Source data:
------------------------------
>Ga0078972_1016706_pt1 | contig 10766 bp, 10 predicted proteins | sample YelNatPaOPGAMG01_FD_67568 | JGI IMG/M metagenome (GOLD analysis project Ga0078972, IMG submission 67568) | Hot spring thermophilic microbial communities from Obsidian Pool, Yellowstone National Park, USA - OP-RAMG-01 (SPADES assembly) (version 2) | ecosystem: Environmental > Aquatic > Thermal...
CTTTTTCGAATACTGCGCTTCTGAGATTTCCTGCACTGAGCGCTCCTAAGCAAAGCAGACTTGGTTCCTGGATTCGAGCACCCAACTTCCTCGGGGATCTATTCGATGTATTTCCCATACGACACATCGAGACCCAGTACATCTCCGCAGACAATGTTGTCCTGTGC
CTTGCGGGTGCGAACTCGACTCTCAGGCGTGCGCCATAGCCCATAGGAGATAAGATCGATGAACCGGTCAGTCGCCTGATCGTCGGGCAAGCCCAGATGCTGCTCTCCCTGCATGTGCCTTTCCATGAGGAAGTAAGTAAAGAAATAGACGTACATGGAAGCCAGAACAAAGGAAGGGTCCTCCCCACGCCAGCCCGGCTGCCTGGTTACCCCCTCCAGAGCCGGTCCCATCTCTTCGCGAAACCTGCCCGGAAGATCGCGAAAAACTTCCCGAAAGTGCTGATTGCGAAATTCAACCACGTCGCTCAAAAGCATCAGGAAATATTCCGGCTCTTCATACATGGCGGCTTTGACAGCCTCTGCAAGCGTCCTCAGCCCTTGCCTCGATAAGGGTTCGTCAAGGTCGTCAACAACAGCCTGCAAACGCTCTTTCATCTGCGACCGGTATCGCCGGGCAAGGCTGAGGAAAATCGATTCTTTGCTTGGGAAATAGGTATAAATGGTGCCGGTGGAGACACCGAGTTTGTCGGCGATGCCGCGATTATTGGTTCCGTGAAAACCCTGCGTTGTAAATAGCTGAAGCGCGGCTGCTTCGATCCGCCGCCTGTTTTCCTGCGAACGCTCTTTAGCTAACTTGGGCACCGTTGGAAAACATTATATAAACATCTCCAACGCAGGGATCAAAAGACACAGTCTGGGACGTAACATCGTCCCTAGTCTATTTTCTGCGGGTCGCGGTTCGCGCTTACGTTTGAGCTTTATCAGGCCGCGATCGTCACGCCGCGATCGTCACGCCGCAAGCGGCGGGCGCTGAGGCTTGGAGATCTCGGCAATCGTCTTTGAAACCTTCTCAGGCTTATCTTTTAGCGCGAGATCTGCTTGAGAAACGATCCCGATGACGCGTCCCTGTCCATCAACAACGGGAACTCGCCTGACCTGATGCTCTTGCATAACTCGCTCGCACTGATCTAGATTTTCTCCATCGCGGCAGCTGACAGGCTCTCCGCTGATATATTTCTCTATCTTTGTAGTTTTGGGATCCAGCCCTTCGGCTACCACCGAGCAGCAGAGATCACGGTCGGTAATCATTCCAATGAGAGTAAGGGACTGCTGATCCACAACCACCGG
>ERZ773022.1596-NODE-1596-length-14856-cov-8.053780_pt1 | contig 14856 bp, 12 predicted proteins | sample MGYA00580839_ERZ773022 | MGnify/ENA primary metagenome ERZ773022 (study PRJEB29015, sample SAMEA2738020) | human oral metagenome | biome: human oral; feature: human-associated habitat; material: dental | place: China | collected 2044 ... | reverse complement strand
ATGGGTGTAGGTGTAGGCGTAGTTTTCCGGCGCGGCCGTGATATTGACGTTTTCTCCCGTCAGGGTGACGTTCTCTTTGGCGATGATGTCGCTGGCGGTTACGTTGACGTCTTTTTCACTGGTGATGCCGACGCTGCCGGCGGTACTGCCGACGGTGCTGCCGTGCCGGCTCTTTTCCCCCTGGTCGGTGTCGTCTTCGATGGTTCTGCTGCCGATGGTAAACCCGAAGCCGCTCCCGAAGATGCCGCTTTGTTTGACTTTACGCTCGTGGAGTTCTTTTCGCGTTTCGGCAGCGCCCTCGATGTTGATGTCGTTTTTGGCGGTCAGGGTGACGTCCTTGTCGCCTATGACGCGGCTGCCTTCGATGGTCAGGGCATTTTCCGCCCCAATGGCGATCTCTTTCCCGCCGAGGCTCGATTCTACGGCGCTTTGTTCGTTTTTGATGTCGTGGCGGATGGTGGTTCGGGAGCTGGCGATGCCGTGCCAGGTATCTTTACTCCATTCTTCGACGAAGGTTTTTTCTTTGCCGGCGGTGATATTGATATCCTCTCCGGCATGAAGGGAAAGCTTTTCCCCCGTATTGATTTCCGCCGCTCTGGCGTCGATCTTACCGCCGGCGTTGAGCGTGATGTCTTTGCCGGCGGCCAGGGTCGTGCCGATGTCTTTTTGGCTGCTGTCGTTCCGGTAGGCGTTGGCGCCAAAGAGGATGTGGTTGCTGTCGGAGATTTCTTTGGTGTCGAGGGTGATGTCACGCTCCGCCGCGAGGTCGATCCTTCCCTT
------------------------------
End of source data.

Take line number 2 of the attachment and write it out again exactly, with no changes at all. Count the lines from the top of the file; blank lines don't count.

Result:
CTTTTTCGAATACTGCGCTTCTGAGATTTCCTGCACTGAGCGCTCCTAAGCAAAGCAGACTTGGTTCCTGGATTCGAGCACCCAACTTCCTCGGGGATCTATTCGATGTATTTCCCATACGACACATCGAGACCCAGTACATCTCCGCAGACAATGTTGTCCTGTGC